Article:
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Thursday, February 4, 2010

Understanding gaming PC RAM or system memory

We already know how to choose our CPU and motherboard so it’s time to choose the next piece of hardware which is our RAM or system memory for our gaming computer. RAM stands for random access memory and is responsible for storing data temporarily. Every time the CPU runs an instruction the RAM or system memory stores the input and output (results) temporarily and then send it to the other hardware. Think of it as a intermediary between the CPU and the other hardware, temporary because data stored in the system memory is lost once the computer is shot down. Our gaming computer performance depends on the size and speed of the system memory. Too few will result in bad performance, but we never have too much system memory. System memory is one of the key pieces of hardware in terms of 3D performance along with the CPU, motherboard and video card. Since it’s role in it is less significant than hardware like the CPU and video card we are allowed to choose affordable and slower system memory over expensive and faster system memory without much of an impact in 3D performance. Some common brands are G. Skill, Crucial, Kingston, GeIL, Corsair, Viking and OCZ. Below we will explain the most important features to look for in our gaming computer system memory.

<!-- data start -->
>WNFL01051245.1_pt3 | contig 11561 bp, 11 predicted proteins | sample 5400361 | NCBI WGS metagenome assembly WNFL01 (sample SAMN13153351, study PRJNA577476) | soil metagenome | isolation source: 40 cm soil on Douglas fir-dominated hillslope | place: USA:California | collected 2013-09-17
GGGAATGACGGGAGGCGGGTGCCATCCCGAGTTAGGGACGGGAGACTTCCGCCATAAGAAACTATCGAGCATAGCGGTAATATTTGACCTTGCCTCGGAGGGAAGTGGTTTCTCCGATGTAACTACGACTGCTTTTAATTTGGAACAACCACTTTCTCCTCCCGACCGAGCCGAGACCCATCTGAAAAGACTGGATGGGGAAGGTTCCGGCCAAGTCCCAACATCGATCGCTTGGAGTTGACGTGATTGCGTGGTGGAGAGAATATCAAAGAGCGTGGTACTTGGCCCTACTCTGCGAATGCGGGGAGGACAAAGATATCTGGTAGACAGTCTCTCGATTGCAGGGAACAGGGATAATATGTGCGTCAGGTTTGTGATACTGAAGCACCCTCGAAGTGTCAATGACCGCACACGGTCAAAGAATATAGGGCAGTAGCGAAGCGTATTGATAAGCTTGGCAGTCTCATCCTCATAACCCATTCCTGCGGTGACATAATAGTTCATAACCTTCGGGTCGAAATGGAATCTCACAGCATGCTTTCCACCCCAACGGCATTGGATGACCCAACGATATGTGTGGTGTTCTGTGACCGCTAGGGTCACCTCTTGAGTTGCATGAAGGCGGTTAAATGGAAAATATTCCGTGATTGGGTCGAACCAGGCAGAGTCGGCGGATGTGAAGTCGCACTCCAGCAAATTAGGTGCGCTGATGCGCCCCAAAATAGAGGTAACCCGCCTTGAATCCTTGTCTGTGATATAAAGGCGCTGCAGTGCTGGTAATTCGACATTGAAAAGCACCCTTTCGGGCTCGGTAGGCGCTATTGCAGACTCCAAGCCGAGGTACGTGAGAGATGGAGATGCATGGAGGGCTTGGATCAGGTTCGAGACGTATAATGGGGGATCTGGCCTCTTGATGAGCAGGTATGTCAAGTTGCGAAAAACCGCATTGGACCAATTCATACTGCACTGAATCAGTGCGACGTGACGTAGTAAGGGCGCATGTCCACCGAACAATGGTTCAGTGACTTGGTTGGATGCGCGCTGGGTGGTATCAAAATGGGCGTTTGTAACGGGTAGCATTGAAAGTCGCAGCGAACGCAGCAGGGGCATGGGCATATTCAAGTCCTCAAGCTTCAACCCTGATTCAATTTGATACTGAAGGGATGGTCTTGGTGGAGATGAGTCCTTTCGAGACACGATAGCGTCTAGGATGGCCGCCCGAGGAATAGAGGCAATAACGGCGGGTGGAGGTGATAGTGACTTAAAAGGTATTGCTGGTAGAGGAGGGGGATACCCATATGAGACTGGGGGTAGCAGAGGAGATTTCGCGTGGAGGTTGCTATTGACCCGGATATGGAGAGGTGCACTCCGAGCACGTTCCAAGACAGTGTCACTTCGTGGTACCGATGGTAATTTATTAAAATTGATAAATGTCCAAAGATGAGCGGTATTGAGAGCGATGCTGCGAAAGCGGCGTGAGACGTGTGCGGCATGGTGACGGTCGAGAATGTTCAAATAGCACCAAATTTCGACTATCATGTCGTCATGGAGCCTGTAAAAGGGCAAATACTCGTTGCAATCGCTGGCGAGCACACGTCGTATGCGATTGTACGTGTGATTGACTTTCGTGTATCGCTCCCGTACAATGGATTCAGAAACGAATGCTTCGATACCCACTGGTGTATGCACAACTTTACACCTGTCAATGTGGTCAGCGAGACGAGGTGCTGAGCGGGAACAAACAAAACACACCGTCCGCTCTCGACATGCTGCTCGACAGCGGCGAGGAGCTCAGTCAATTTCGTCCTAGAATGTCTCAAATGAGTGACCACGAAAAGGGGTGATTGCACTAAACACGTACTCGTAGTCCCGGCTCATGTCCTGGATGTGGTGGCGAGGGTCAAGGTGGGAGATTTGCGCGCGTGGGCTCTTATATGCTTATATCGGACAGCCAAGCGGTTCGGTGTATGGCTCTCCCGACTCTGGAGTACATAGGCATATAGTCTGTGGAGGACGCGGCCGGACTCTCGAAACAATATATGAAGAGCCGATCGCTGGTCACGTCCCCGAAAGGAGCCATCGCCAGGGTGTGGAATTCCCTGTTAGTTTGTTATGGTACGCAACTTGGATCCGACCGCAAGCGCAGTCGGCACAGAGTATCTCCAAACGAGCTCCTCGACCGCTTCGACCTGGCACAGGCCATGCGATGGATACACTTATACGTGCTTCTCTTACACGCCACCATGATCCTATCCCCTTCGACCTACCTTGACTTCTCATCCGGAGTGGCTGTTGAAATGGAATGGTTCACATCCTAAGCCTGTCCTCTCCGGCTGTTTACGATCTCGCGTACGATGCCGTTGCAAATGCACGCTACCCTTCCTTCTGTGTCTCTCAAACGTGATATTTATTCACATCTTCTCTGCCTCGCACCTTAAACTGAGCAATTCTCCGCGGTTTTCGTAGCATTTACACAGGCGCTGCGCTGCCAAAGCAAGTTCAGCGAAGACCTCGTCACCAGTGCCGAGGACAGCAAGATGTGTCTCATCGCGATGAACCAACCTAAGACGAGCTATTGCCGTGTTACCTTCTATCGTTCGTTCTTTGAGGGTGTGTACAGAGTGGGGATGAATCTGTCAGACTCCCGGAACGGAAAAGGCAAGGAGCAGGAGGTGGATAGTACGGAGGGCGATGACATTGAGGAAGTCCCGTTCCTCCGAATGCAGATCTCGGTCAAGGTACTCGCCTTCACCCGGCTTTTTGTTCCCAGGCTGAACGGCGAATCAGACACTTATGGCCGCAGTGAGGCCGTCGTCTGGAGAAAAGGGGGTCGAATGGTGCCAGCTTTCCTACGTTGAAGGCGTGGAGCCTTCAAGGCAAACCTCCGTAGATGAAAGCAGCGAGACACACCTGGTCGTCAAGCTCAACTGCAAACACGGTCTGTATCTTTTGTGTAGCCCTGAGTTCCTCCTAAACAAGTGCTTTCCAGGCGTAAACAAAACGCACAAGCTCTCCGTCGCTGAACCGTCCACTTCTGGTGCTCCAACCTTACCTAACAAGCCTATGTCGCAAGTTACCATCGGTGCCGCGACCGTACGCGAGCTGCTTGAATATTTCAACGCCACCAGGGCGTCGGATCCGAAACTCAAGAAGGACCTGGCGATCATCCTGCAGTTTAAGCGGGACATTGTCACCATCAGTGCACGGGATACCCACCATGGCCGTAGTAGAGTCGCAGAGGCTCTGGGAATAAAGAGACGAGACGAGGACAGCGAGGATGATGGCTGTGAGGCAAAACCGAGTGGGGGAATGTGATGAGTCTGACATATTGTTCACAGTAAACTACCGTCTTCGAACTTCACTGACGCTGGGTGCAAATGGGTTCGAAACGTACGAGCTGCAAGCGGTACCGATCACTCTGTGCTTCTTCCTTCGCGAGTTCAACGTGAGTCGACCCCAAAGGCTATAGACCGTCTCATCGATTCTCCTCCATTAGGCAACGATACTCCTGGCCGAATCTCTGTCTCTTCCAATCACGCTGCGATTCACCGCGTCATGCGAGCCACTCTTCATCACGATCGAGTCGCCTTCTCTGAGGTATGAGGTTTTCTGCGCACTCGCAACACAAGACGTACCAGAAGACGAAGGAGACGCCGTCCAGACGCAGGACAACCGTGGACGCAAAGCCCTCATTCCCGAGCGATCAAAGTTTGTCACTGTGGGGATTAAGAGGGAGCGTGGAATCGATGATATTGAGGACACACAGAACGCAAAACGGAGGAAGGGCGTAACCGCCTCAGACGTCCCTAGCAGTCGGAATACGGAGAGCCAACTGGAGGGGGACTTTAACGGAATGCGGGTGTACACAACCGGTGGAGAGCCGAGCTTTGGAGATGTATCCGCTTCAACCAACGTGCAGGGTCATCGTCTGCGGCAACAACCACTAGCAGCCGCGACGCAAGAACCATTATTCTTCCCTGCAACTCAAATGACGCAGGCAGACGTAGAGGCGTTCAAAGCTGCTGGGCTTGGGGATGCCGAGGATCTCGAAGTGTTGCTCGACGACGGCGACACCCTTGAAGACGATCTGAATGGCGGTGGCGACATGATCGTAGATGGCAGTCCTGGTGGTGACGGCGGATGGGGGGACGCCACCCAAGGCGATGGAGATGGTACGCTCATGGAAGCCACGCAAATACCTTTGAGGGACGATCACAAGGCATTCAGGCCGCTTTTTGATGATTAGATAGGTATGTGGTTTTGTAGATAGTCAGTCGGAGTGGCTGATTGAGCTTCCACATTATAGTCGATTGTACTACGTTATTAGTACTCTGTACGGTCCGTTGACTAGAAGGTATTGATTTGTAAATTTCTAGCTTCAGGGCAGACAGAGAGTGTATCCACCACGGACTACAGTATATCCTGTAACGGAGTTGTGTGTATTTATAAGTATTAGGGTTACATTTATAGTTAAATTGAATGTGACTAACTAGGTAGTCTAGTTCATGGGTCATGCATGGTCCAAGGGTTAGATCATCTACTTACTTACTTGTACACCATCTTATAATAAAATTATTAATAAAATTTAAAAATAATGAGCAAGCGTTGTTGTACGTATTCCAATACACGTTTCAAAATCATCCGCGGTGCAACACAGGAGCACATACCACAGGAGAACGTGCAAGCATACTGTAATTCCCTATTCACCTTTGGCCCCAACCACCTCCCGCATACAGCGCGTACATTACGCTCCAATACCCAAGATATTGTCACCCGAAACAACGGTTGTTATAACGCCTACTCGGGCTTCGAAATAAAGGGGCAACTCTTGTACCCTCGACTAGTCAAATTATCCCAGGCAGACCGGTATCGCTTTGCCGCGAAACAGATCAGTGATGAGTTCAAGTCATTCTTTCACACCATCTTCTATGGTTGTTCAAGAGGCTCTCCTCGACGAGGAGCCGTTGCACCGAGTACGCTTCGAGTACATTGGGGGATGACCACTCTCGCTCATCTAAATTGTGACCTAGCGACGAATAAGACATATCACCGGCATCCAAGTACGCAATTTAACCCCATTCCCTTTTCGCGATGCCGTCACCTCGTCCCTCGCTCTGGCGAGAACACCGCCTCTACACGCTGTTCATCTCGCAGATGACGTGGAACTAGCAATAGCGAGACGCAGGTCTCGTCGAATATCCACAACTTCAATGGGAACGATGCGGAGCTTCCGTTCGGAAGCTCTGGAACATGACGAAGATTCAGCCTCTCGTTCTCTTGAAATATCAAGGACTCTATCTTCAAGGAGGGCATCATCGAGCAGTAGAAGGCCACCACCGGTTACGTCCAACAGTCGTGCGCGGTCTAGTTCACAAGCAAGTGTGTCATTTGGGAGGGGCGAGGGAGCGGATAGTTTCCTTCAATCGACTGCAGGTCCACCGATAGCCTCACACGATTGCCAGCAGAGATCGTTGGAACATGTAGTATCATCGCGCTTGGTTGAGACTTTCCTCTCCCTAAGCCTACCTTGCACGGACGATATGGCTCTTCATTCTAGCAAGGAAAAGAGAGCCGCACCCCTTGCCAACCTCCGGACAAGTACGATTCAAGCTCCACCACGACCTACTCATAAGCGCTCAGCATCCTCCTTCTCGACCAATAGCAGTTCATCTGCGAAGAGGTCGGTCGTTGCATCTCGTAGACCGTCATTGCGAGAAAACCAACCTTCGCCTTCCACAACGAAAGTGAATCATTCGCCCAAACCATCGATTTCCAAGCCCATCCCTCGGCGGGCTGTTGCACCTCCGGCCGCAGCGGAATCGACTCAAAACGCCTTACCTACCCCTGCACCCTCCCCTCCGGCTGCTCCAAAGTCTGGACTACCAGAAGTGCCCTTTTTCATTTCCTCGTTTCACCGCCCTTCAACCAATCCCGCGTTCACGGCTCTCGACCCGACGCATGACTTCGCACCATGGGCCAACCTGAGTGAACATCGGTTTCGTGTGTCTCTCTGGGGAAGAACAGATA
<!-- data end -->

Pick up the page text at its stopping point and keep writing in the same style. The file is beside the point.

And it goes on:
Features to look for when choosing the RAM for your a gaming computer

1) socket type – the RAM socket type is very important because a module with the wrong socket type will not fit in our motherboard’s memory slots. There are different types of RAM like SDRAM, DDR, DDR2 and DDR3. DDR stands for Double Data Rate and is capable to deliver two instructions per cycle over one for the SDRAM. We should choose our modules according to the sockets available in our motherboard.
2) size – it is measured in MB (megabytes) and GB (gigabytes). There are different sizes like 256 MB, 512 MB, 1 GB and 2 GB. Since we want at least 4 GB of RAM in our gaming computer we should choose at least two 2 GB memory modules.
3) speed – speed is measured in MHZ. Speeds cover from 66 to 133 MHZ for SDRAM, 266 to 400 MHZ for DDR, 533 to 1200 MHZ for DDR2 and up to 2200 MHZ for DDR3. The faster the RAM the better the 3D performance, but faster modules are considerably more expensive than slower modules at present time so we should stick to affordable ones.
Those are the most important features when choosing our RAM/system memory. Since the improvement in performance from this hardware is not so significant when installing the faster modules we should stick to affordable but yet fast modules. Memory modules between 800 and 1200 MHZ should be okay. Now is time to choose our video card which is the most crucial piece of hardware in a gaming computer in terms of 3D performance.

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